Take the 2-minute tour ×
Stack Overflow is a question and answer site for professional and enthusiast programmers. It's 100% free, no registration required.

I see statements like

typedef *unspecified* value_type;

typedef *unspecified* reference;

in the declaration of Boost::multi_array class.

    namespace boost {

template <typename ValueType, 
          std::size_t NumDims, 
          typename Allocator = std::allocator<ValueType> >
class multi_array {
// types:
  typedef ValueType                             element;
  typedef *unspecified*                         value_type;
  typedef *unspecified*                         reference;
  typedef *unspecified*                         const_reference;
  typedef *unspecified*                         difference_type;
  typedef *unspecified*                         iterator;
  typedef *unspecified*                         const_iterator;
  typedef *unspecified*                         reverse_iterator;
  typedef *unspecified*                         const_reverse_iterator;
  typedef multi_array_types::size_type          size_type;
  typedef multi_array_types::index              index;
  typedef multi_array_types::index_gen          index_gen;
  typedef multi_array_types::index_range        index_range;
  typedef multi_array_types::extent_gen         extent_gen;
  typedef multi_array_types::extent_range       extent_range;
  typedef *unspecified*                         storage_order_type;

what does the *unspecified* mean here? Is this a C++11 standard?

share|improve this question
Is this copied from documentation rather than compiling headers? That doesn't look like valid C++ to me, but does look like documentation which is trying to tell you the typedef exists without telling you the real name of the underlying type which maye be subject to change in the future. –  Stewart Apr 7 '11 at 12:14
Where did you see it? –  BЈовић Apr 7 '11 at 12:16
Just to emphisize Stewart's comment: if you will open multy_array.hpp you won't find there any "unspecified" tokens. There are references to a base class that depends on teplate parameters. –  Eugene Apr 7 '11 at 12:33
yes, I copied it from the documentation rather than the code. –  Arun Apr 7 '11 at 12:38
This is only documentation. It means that there is a typedef called value_type, but that it is unspecified what the source type is. –  Philipp Apr 7 '11 at 13:02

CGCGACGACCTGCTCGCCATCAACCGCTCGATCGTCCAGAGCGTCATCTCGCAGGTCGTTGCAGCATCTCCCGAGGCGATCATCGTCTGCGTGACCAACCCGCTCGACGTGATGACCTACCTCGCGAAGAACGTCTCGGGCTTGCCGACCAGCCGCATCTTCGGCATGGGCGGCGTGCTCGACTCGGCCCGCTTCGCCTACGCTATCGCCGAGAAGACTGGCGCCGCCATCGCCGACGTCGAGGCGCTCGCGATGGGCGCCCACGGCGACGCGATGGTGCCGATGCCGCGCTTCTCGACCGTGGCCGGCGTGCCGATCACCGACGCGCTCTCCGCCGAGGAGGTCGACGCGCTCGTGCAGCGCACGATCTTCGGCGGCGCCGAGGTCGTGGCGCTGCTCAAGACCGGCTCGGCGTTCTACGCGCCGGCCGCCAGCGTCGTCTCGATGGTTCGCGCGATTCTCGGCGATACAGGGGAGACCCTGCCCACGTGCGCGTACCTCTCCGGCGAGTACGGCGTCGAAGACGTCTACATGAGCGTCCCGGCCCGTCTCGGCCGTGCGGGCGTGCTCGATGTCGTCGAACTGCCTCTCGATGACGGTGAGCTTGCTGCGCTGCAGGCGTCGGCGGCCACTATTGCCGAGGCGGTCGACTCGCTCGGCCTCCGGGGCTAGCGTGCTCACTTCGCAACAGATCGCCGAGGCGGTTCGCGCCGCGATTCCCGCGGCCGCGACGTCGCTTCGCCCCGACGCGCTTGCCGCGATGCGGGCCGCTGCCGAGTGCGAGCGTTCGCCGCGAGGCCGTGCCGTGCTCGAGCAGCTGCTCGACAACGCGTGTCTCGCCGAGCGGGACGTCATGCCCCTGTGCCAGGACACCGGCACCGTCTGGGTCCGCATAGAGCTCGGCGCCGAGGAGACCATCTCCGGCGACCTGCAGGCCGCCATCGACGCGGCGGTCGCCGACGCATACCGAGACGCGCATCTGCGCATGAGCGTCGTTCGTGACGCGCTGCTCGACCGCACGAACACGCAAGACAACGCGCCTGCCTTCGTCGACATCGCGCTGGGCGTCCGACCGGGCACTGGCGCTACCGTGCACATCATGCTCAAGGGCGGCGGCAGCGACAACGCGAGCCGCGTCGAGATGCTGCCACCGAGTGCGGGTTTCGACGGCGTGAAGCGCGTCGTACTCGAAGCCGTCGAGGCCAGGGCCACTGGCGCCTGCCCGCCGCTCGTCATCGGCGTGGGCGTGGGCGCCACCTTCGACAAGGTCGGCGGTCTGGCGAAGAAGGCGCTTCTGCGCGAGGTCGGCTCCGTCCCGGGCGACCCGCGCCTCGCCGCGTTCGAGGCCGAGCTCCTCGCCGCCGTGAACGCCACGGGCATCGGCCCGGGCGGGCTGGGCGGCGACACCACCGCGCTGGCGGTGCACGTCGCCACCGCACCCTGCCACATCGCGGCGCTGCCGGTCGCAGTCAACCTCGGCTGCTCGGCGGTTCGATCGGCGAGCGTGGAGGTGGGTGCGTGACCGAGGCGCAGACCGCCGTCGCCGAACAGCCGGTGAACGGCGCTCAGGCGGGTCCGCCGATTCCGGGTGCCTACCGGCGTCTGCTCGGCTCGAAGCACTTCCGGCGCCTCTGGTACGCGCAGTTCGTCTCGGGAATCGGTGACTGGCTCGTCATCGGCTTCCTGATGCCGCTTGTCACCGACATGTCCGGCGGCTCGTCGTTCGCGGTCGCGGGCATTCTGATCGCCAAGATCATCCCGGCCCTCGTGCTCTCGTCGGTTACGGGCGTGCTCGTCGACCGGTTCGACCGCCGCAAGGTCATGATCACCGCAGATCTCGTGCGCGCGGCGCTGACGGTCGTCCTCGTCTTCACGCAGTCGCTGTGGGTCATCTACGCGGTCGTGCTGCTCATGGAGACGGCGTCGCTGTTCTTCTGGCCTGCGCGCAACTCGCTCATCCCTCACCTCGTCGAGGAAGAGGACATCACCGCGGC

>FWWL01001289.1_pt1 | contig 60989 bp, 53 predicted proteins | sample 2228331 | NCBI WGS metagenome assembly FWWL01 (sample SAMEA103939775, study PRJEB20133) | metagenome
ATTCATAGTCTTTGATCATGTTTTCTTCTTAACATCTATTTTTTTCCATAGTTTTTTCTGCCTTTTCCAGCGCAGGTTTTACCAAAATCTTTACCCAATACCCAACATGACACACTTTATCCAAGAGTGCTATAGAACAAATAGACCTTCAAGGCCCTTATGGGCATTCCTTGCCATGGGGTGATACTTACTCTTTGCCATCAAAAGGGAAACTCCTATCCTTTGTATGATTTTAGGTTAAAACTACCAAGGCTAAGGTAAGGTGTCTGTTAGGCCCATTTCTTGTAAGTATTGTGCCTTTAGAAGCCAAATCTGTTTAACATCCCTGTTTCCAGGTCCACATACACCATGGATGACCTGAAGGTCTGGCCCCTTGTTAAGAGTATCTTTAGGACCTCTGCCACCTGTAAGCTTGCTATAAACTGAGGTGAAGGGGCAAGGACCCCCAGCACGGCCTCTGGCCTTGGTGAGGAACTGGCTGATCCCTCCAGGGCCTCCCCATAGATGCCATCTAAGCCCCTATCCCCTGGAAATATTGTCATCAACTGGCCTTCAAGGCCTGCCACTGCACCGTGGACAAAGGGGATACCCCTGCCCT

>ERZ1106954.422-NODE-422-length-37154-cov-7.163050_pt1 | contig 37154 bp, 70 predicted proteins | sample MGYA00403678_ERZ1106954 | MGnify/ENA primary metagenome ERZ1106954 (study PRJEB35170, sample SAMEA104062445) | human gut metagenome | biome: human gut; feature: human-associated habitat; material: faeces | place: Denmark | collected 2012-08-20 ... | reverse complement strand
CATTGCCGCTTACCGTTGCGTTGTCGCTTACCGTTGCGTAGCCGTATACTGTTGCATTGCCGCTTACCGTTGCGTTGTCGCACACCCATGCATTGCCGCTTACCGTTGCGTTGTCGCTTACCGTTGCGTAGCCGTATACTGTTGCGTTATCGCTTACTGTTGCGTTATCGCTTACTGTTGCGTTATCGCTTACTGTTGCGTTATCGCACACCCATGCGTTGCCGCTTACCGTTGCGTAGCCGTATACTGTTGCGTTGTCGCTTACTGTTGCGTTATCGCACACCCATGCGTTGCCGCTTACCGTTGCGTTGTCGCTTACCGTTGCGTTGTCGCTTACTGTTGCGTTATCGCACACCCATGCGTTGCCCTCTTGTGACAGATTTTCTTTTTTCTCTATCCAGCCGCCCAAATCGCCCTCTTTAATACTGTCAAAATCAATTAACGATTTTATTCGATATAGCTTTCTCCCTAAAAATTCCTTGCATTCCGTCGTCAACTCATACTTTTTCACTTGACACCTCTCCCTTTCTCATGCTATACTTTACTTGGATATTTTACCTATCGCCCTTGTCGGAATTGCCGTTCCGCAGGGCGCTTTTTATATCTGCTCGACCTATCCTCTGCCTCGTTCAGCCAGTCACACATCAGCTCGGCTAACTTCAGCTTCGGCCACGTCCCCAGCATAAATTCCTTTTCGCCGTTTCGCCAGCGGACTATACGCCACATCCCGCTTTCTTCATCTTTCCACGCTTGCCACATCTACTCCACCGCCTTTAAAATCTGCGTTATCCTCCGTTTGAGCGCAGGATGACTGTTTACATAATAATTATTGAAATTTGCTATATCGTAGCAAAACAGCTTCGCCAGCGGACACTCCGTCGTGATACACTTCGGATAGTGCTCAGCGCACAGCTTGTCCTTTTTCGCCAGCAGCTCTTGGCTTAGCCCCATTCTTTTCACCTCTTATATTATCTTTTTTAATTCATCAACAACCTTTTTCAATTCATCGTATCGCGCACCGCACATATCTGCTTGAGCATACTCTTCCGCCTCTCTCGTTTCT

add comment

5 Answers

up vote 10 down vote accepted

I'm assuming this in documentation, not compilable code, since it isn't compilable.

It's common to do this to indicate that the typedef is available for use, but the type that it aliases depends on the implementation and isn't considered part of the public interface.

In this case, the compilable header file contains declarations along the lines of:

typedef typename super_type::value_type value_type;

where the aliased type is defined in a base class. Digging deeper, that in turn comes from another base class, and the actual type is deeply buried in the implementation details, with different definitions depending on how many dimensions the array has; this particular type is ValueType for a one-dimensional array, and multi_array<ValueType,NumDims-1> for higher dimensions.

share|improve this answer
add comment

That looks like it's copied from this documentation. *unspecified* just means, that it is totally irrelevant to you and that it's an implementation detail. Don't look further into it, just acknowledge, that the typedefs are there.

share|improve this answer
add comment

I just opened the multi_array.hpp header, and (as expected) it has no such typedefs, but it looks like this :

    template<typename T, std::size_t NumDims,typename Allocator>
    class multi_array :
        public multi_array_ref<T,NumDims>
      typedef multi_array_ref<T,NumDims> super_type;
      typedef typename super_type::value_type value_type;
      typedef typename super_type::reference reference;
      typedef typename super_type::const_reference const_reference;
      typedef typename super_type::iterator iterator;
      typedef typename super_type::const_iterator const_iterator;
      typedef typename super_type::reverse_iterator reverse_iterator;
      typedef typename super_type::const_reverse_iterator const_reverse_iterator;
      typedef typename super_type::element element;
      typedef typename super_type::size_type size_type;
      typedef typename super_type::difference_type difference_type;
      typedef typename super_type::index index;
      typedef typename super_type::extent_range extent_range;
   // ...

If you are reading the reference pages for boost::multi_array, then it means that you should use that typedef, instead of your own type. I guess those typedefs should be really used when writing template classes.

share|improve this answer
add comment

No. It means that a specific implementation may typedef it to be whatever it wants. This is in a specification- not actual compilable C++.

share|improve this answer
add comment

unspecified is an empty struct defined in the boost::units::detail namespace.

It is used just as a place holder return type in a parent class (think inheritance) taking advantage of the fact that it can be overloaded in any future derived class with appropriate return type. There could be several other use in generic programming. I will keep on adding here as and when I find out more examples.

share|improve this answer
add comment

Your Answer


By posting your answer, you agree to the privacy policy and terms of service.

Not the answer you're looking for? Browse other questions tagged or ask your own question.